The captain's chair in the wheelhouse was 17 feet above the waterline, and the reason I remember this is that the seas were at 18 feet and rising, meaning every time we went down in the trough between waves, we couldn't see over their tops. I had ridden out two typhoons during my time in the Marines, one in the Pacific and one in the South China Sea, both times on LPHs, helicopter carriers, so I wasn't exactly unfamiliar with rough seas.
But riding the roller coaster of a North Atlantic storm in an 80-foot Coast Guard cutter on patrol is an experience all its own.
LPHs aren't huge ships, but they were a hell of a lot bigger than the patrol boats and cutters the Coast Guard calls home. I didn't get seasick on that ride, but I still came away at the end of the patrol with a wider and deeper appreciation for the "Coasties" and their capabilities.
So when I heard that New England veterans associated with the GOE were going down to New London to stick up for our newest generation of soon-to-be veterans, I didn't hesitate to sign on.
I don't care that people want to voice their disagreements with the President, and I also don't believe we should be showing up every place they do to counter them. That kind of thing gets old pretty quickly and this isn't about silencing free speech.
But just as we had good reason, based on their own comments, to believe that ANSWER and its affiliates intended to deface our memorials in DC, and would have if they could have gotten through the police and the veterans, I also believe that protesting a graduation at a service academy is shameful and boorish.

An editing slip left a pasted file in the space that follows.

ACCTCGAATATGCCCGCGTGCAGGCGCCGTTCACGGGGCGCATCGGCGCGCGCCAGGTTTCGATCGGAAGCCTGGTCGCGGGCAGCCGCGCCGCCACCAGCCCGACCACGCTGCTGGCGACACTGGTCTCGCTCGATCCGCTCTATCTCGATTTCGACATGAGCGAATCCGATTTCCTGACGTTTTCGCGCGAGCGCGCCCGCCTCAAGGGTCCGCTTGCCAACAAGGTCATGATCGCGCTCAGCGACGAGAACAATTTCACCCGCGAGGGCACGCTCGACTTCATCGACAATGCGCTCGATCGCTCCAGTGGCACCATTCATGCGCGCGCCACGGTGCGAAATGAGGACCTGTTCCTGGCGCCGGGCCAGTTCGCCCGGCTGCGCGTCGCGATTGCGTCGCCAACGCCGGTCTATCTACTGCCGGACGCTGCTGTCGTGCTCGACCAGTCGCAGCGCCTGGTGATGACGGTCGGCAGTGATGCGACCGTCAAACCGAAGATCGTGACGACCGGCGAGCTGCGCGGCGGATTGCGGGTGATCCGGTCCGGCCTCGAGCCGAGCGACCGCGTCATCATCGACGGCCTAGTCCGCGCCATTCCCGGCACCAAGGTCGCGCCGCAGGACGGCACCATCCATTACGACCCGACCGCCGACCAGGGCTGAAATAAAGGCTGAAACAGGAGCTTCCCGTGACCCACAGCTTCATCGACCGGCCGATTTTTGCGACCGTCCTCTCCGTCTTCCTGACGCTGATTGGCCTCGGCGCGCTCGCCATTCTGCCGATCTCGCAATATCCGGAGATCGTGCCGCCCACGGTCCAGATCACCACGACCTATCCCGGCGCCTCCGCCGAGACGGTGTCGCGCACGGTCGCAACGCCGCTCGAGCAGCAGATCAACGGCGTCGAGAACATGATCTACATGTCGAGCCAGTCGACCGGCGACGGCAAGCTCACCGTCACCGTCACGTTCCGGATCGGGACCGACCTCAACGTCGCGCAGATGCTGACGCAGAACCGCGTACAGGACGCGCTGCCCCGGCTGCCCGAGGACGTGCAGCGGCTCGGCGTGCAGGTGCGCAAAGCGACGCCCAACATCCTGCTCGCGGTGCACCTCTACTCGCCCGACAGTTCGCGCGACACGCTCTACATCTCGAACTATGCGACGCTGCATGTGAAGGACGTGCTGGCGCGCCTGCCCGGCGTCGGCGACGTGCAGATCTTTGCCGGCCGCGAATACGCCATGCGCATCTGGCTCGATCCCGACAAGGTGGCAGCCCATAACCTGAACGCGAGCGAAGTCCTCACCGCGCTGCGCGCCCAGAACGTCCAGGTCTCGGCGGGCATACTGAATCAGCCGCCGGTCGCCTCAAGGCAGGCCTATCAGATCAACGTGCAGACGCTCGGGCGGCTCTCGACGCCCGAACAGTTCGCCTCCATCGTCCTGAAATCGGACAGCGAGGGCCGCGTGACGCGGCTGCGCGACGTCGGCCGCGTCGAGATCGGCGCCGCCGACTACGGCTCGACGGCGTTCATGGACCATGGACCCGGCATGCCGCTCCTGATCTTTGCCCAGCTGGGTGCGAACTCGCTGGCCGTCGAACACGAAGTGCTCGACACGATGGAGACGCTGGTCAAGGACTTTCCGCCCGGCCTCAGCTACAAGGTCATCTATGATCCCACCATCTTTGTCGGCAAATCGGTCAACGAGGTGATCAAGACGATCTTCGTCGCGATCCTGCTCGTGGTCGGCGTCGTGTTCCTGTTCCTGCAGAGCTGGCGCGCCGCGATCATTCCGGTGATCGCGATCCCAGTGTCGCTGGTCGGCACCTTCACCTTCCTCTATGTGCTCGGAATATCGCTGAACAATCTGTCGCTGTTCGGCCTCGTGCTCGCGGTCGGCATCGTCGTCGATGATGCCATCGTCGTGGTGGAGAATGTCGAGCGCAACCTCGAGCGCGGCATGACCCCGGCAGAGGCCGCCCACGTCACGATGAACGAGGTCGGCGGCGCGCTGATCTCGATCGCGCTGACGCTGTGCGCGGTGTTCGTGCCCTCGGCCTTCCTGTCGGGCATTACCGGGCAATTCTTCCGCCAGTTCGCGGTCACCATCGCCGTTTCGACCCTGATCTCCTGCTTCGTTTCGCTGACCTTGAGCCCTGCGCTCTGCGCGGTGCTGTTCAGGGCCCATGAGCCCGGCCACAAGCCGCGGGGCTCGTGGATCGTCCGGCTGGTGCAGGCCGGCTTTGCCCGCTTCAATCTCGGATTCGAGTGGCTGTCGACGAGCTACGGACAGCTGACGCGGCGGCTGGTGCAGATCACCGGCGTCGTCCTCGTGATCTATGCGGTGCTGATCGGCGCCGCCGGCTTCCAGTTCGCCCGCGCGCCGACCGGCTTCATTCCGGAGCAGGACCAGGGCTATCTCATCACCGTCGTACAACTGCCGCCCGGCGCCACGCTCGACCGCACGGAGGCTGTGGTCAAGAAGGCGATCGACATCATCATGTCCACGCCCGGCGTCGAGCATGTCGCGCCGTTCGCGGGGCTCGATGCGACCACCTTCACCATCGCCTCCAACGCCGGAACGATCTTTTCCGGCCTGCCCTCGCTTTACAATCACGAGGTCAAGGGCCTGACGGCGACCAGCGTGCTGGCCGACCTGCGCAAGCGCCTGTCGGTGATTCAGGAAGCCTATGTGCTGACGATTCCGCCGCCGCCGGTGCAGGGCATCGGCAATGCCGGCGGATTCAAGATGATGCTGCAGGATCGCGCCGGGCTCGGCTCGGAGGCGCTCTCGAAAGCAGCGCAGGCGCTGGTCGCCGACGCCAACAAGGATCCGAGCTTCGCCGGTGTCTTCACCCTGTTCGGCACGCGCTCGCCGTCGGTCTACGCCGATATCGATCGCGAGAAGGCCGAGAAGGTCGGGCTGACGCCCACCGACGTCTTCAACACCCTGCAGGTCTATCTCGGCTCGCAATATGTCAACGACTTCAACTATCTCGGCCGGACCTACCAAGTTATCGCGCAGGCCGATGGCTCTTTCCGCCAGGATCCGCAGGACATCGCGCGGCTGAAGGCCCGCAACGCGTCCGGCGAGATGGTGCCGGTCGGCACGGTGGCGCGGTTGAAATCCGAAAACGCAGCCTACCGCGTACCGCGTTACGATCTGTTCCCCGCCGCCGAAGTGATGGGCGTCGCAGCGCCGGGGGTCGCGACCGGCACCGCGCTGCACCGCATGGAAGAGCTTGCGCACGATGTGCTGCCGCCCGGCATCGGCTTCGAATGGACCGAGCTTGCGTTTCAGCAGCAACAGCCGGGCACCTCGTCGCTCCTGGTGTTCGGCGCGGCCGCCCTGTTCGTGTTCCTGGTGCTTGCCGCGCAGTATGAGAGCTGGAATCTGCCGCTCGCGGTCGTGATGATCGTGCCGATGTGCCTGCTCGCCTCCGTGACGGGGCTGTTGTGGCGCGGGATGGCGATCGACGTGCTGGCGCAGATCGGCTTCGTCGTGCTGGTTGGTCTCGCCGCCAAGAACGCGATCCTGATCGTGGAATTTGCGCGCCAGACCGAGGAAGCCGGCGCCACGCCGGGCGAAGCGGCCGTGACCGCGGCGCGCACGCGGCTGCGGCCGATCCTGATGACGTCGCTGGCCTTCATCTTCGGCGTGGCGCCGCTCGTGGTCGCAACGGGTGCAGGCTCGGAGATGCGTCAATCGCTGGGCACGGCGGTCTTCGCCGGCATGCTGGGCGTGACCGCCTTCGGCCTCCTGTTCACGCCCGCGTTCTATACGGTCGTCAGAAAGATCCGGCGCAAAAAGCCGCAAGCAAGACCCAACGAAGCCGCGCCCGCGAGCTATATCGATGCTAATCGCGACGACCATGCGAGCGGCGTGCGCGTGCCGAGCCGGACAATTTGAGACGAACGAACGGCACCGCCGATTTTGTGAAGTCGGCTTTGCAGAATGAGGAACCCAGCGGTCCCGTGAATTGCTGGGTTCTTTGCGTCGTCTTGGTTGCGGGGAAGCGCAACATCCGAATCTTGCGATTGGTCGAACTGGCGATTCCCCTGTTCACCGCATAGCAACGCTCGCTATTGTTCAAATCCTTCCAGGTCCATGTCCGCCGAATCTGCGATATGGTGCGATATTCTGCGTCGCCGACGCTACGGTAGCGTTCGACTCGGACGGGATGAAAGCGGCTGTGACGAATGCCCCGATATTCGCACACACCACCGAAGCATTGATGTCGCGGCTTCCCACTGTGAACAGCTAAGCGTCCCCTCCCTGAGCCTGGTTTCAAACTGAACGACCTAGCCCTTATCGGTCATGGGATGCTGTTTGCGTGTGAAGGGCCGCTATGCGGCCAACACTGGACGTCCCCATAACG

Parents who have supported their children through college, and most certainly also are dealing with their own private fears and concerns over the next duty station their grads will attend, should not have their day besmirched by a bunch of people who do an awful lot of talking, but very little in the way of real performance. By that I mean, when was the last time you saw an American leftist pulling up stakes to permanently relocate to a communist country?
Yeah, me too. Right around the never mark on the American history timeline. Lots of talk in those groups, but very little direct action. Maybe they do study their own history and are acutely aware of how many people like themselves end up in labor camps or in front of a firing squad in countries the communists control. But obviously, aside from talking and showing that their upbringings were lacking, they never seem to want to experience the communist Utopias in person.
So the pro-communists, pro-terrorist people will shout their slogans, and carry their signs, but as in DC, there will plenty of evidence that another point of view exists as well. I don't expect to see 30,000 veterans at the academy Wednesday, but the major veterans organizations, including the Connecticut American Legion department and Veterans of Foreign Wars have been active in publicizing the gathering, as has the Marine Corps League, and the American Legion Riders.
It should be an interesting event. I'll be the guy with the sign that says USMC Salutes USCG - Semper Peratus, Semper Fidelis.
Sunday, May 20, 2007